Factors affecting the response of marine and estuarine bacterial communities to trace metal enrichment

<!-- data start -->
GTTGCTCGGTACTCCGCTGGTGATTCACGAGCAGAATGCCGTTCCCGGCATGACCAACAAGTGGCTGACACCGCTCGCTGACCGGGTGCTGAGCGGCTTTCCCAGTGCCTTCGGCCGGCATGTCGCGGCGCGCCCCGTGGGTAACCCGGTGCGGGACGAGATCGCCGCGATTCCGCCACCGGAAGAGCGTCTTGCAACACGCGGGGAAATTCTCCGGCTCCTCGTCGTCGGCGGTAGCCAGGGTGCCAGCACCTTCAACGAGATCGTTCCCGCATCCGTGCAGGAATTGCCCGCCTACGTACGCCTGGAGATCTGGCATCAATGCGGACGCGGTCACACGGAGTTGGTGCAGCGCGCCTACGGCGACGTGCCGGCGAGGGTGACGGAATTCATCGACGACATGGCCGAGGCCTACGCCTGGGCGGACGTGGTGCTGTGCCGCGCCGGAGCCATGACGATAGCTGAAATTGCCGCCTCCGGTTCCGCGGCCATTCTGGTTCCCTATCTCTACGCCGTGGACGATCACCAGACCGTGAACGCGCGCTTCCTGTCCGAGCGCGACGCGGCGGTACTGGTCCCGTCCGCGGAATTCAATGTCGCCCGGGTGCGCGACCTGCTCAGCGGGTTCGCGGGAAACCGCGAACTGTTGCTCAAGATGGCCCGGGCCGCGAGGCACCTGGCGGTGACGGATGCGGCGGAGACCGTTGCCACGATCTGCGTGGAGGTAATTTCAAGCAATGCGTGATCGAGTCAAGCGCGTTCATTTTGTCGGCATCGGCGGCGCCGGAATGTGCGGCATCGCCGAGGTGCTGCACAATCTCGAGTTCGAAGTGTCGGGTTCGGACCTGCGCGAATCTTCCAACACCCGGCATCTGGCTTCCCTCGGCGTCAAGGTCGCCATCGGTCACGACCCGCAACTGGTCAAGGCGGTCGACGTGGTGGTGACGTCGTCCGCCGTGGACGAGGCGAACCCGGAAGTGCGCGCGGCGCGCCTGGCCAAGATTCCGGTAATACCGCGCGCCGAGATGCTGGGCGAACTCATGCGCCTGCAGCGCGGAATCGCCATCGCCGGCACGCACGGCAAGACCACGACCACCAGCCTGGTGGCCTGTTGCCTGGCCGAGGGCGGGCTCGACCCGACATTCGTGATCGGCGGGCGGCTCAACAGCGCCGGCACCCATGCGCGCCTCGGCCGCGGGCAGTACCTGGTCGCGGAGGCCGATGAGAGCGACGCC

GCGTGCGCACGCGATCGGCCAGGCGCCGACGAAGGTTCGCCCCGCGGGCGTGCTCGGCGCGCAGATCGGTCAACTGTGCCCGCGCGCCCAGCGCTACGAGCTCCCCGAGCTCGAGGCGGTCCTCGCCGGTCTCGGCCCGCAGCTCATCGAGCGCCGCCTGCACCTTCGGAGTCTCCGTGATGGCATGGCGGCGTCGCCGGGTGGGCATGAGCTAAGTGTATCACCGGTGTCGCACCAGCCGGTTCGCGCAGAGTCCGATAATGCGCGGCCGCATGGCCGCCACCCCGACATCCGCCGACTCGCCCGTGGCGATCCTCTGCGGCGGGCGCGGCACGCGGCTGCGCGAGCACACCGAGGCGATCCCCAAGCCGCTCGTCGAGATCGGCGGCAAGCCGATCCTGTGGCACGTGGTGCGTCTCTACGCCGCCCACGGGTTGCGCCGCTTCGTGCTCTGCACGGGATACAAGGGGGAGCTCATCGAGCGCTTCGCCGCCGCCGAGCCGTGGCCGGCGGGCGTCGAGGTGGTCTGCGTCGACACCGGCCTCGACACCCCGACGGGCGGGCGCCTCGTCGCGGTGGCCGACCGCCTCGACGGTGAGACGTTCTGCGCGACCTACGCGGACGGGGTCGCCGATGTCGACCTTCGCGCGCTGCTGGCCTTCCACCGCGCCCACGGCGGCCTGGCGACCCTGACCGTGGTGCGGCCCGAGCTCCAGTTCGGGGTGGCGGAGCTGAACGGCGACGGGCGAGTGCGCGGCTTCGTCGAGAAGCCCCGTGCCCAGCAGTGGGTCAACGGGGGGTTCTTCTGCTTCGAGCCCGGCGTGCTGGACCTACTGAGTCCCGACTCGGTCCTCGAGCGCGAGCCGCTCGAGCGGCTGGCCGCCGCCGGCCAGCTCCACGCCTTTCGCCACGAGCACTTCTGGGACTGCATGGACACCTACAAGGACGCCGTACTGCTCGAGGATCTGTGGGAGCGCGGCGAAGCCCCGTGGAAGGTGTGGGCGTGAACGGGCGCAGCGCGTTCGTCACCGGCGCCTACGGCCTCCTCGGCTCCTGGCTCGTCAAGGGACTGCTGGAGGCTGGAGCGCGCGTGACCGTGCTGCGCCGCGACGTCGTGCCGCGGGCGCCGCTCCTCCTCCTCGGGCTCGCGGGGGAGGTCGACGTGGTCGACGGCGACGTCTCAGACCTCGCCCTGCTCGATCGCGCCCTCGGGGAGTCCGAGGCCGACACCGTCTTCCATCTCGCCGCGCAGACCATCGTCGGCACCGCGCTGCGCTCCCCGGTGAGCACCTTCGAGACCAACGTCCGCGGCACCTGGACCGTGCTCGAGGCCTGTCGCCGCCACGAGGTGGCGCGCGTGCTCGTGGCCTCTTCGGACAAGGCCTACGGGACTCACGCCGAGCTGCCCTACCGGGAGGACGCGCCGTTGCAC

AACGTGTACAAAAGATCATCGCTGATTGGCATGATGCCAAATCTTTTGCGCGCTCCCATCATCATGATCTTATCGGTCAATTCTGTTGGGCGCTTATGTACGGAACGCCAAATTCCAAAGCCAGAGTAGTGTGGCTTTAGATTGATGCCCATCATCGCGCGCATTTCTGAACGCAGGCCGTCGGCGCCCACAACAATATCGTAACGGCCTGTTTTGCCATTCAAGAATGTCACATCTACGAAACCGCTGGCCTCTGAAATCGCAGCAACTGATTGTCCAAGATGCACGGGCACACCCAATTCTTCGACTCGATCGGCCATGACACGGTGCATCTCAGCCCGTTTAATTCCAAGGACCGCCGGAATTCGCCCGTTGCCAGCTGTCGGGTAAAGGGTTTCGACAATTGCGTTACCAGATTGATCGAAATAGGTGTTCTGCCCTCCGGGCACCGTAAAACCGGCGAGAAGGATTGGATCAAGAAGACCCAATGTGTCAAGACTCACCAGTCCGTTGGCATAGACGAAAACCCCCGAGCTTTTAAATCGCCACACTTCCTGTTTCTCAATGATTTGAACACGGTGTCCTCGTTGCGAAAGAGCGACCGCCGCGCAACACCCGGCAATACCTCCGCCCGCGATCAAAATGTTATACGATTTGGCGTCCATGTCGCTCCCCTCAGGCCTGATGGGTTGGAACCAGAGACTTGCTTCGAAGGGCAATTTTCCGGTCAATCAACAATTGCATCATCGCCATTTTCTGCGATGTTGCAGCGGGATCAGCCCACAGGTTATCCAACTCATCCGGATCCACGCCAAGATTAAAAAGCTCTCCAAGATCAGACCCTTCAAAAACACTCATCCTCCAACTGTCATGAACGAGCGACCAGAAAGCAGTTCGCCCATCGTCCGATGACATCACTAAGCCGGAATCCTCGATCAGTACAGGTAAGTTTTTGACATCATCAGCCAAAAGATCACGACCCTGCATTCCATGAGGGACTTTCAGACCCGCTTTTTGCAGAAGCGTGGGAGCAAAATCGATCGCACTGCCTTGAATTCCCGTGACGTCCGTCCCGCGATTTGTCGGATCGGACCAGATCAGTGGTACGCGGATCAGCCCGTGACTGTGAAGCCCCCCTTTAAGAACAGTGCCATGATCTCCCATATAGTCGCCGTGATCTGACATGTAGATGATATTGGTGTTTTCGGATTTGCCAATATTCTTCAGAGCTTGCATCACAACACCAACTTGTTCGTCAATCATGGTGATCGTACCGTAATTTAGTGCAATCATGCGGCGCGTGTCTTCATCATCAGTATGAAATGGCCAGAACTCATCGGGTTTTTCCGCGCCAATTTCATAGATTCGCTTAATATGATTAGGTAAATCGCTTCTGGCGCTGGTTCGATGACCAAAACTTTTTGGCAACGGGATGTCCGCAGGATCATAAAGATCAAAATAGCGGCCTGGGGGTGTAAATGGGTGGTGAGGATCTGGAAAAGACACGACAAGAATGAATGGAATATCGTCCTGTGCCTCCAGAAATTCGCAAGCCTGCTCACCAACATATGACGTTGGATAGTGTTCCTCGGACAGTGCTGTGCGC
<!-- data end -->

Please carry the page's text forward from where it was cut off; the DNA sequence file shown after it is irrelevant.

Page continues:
Studies of the effects of trace metal perturbation on microbial communities have, to date, concentrated on contaminated environments, single phylotypes or single metals. The effects of trace metals on bacterial communities in estuarine and marine environments have been largely overlooked. The aim of this research was to advance the scientific knowledge in this area by the implementation of incubation experiments. Experiments were designed to determine the effects of trace metal enrichment and aggregate formation on the structure and function of bacterial communities. Environmental samples included bacterioplankton from a pristine estuary (Erme, Devon), a moderately contaminated estuary (Tamar, Devon), a contaminated estuary (Fal, Cornwall), a coastal station (M1) and a truly marine station off the continental shelf (M2). Key factors influencing the response of bacterial communities to trace metal enrichment were identified. In marine communities the most influential factors were; environmental parameters, such as type and concentration of organic matter; initial community composition and ambient concentration of zinc. The addition of trace metals resulted in a decrease in diversity in the bacterial community from the Tamar Estuary, however, bacterial association with aggregates appeared to reduce this effect. Community dynamics of bacteria from a pristine estuary (Erme) demonstrated remarkable bacterial resilience under trace metal stress, particularly in samples dominated by bacteria from the Rhodobacteraceae. Some metals were shown to have a more profound effect on community dynamics than others, resulting in the division of trace metals into Type 1 and Type 2 categories as a function of bacterial response. RNA derived community fingerprints were more different between incubation conditions than DNA derived fingerprints, and were thus a more sensitive indication of response to trace metal enrichment. The wider implications of the effects of trace metals on bacterial communities in estuarine and marine environments are discussed, along with possible future research directions. Recommendations are made for future investigations of the effects of metal contamination in light of the results presented here.